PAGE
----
Wlliam Gilmore Simms
The Simms Review (Vol 16: No 1) >> ''Woodlands'' Essay from 1955 >> Page 32

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Reviews/Essays | [1955]
Transcription "Woodlands" Essay from 1955

The following article appeared in the Bamberg, South Carolina
Herald's Centennial Edition in 1955. No doubt, Mrs. A. D. Oliphant
aided in the writing of this piece.

Four miles from Bamberg, and a mile beyond the old town of
Midway on Highway 78, is located the old home place of William Gilmore
Simms, noted historian, novelist, and author. A picturesque drive, bordered
by many varieties of trees and shrubs circles from the highway to the front of
the house and back again to the highway. Handsome brick gateways bearing
the name "Woodlands" mark the entrance and exit to the plantation house
half hidden by moss-covered live oaks.
Today "Woodlands" is owned by Simms's grandchildren, Mrs. A.
D. Oliphant, historian, Mrs. Zadie Cole, Mrs. Annie Lee Buck, and Harold
Simms, all of Greenville, S. C. "Woodlands" always stands in readiness,
and often the brothers and sisters drop down from the Piedmont for an
overnight, week end, or longer visit. On 14 April 1813, Eliza Govan of St.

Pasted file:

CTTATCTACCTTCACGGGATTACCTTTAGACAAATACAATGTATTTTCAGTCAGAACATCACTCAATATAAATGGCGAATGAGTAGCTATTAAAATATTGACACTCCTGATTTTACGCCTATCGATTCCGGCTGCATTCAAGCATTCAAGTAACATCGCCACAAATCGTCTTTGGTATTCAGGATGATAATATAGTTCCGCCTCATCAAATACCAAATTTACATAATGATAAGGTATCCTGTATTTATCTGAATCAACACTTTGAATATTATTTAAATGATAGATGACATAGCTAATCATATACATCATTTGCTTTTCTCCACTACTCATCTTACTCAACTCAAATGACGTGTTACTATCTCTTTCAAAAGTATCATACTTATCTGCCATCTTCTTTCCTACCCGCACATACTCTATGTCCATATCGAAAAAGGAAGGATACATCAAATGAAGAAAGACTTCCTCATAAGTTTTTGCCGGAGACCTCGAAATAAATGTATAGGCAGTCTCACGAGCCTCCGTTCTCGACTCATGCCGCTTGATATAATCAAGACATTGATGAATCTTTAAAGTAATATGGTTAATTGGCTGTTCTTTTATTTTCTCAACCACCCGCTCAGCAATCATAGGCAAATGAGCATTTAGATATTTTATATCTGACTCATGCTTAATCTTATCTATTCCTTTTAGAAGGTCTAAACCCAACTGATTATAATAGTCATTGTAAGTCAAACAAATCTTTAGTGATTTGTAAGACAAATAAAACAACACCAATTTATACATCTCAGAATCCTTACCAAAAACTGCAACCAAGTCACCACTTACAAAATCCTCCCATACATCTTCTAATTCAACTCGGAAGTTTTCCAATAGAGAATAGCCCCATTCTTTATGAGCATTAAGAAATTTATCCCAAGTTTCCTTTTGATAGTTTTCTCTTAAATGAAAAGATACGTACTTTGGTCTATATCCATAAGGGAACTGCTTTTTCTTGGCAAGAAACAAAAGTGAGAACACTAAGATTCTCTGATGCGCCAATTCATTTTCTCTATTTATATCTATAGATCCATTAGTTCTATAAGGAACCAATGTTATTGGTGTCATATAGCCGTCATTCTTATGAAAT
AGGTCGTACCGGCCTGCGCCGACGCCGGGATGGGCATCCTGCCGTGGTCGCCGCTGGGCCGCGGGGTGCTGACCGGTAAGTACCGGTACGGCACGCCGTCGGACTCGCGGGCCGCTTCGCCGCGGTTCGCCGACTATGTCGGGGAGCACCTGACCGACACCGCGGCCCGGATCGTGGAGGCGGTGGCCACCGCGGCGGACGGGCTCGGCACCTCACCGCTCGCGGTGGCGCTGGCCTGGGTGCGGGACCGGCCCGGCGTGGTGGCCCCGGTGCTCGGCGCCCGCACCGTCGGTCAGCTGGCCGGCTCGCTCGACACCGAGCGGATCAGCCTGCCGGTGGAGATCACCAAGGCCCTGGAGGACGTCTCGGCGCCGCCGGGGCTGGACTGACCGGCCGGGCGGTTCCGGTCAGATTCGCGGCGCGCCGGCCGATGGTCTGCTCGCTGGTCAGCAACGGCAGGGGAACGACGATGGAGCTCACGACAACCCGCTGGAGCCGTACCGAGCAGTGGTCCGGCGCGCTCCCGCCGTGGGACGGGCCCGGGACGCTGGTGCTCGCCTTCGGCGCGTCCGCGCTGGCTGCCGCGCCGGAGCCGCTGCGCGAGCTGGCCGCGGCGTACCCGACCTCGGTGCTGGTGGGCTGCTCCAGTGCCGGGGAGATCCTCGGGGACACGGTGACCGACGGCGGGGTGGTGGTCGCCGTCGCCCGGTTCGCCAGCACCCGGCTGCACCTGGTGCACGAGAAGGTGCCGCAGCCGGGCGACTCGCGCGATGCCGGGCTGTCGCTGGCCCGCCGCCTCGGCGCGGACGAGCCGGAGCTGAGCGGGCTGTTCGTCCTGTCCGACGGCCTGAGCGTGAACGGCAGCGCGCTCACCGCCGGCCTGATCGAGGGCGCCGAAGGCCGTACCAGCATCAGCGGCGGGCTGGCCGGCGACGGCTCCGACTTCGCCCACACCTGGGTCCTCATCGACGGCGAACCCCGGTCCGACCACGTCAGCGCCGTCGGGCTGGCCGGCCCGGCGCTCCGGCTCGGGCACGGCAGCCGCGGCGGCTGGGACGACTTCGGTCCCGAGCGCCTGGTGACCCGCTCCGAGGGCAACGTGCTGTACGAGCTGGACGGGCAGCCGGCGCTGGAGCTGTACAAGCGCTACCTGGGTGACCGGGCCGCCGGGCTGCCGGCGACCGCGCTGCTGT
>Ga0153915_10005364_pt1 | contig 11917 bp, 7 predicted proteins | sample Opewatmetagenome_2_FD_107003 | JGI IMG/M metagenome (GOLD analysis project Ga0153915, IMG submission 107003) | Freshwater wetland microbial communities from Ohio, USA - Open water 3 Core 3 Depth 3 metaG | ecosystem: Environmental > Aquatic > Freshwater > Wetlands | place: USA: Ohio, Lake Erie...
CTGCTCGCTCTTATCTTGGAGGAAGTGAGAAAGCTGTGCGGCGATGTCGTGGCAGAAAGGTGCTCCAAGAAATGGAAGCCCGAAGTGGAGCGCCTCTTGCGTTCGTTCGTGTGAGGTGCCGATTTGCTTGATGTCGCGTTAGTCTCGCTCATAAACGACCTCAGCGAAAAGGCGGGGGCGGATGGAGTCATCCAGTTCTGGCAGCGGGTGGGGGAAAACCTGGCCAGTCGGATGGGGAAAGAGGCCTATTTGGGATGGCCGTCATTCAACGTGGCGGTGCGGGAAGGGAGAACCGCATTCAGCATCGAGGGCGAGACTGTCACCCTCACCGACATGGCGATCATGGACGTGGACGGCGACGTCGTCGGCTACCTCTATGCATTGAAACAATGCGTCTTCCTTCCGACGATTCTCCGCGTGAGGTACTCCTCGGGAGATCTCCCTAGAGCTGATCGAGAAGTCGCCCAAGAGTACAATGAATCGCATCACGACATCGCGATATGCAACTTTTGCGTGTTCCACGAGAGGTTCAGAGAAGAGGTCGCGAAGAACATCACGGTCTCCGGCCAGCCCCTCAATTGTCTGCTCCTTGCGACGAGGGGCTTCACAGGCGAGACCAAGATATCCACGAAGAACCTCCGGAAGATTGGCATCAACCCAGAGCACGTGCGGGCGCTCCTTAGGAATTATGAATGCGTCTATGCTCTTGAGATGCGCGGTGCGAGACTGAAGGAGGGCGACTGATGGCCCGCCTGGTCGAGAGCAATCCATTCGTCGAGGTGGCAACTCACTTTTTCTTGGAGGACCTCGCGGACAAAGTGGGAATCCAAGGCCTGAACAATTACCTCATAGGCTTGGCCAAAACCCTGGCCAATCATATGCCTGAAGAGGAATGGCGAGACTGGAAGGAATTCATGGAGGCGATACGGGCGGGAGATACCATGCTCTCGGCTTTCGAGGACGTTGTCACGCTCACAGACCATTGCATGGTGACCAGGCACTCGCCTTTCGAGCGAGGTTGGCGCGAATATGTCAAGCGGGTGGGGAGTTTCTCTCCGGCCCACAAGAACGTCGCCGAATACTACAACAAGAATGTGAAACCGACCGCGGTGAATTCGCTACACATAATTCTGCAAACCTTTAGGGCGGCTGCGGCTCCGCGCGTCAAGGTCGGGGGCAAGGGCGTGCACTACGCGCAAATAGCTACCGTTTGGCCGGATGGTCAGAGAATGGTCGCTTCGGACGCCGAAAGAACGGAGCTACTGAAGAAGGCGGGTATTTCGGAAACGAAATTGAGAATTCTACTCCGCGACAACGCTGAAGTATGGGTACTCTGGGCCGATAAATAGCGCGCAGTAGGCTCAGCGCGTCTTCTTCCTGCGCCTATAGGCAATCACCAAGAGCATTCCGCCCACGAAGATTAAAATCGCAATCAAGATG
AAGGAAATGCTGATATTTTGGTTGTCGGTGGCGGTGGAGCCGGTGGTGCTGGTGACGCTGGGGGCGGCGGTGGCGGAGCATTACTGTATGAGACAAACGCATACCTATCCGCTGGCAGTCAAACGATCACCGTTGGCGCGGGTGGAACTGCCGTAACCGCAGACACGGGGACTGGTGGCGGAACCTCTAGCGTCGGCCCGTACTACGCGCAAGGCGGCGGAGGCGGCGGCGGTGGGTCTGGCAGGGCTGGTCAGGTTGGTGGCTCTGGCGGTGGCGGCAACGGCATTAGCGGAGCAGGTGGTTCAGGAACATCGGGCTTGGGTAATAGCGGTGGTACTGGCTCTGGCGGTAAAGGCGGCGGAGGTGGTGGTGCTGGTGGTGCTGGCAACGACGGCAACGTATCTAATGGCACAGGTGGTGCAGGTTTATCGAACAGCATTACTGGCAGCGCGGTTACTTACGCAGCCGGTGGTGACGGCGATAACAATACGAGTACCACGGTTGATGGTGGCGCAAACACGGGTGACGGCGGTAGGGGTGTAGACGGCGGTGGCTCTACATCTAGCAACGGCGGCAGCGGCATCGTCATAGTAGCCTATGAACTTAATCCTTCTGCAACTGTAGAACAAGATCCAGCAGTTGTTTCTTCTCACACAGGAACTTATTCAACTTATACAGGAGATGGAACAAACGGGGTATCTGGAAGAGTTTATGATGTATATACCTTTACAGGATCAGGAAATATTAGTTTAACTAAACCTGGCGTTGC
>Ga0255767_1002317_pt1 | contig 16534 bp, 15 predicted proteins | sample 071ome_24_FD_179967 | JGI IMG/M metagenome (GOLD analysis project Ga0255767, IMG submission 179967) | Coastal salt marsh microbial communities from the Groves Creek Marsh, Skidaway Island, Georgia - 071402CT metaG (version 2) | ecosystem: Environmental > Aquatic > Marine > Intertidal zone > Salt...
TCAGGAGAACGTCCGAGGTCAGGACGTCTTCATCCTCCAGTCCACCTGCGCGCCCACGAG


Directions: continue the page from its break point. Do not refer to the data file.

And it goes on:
George Plantation, about eight miles south of Orangeburg, married Nash
Roach. About 1820 Mr. Roach bought a plantation near Midway (which, as
its name implies is midway between Charleston and Augusta in Barnwell
district) and built a spacious home there which he called "Woodlands."
In 1836 Mr. Roach's only child, Chevillette Eliza, was married to
William Gilmore Simms, who had already attained great success and had an
international reputation in the field of literature. A tradition in the Simms
family gives a romantic turn to the origin of the given name of Mrs. Simms.
Mrs. Louisa Robison Govan, widow of Daniel Govan, married John
Chevillette. On one occasion, when he had expressed regret over not having
a child to carry on his name, little Eliza Roach, his stepdaughter, tried to
console him by declaring that when she grew up she would name one of her
children for him. She kept her promise and, as fate would have it,
Chevillette was her only child to survive.
Mr. Roach was the son of a Charleston merchant who had amassed
a fortune, which the son had increased. As a consequence, "Woodlands"
was a home where culture and good taste prevailed and where a man of
Simms's attainments found a congenial atmosphere. Mr. Roach allowed
Simms carte blanche in the matter of entertaining, and "Woodlands" soon
became a mecca for literary and artistic people from many sections and, for
many years prior to the Confederate war, the family was seldom without a
guest while at home from October to May.
The house was a large and comfortable brick building, with garret
rooms and dormer windows. A two-story portico extended from the front of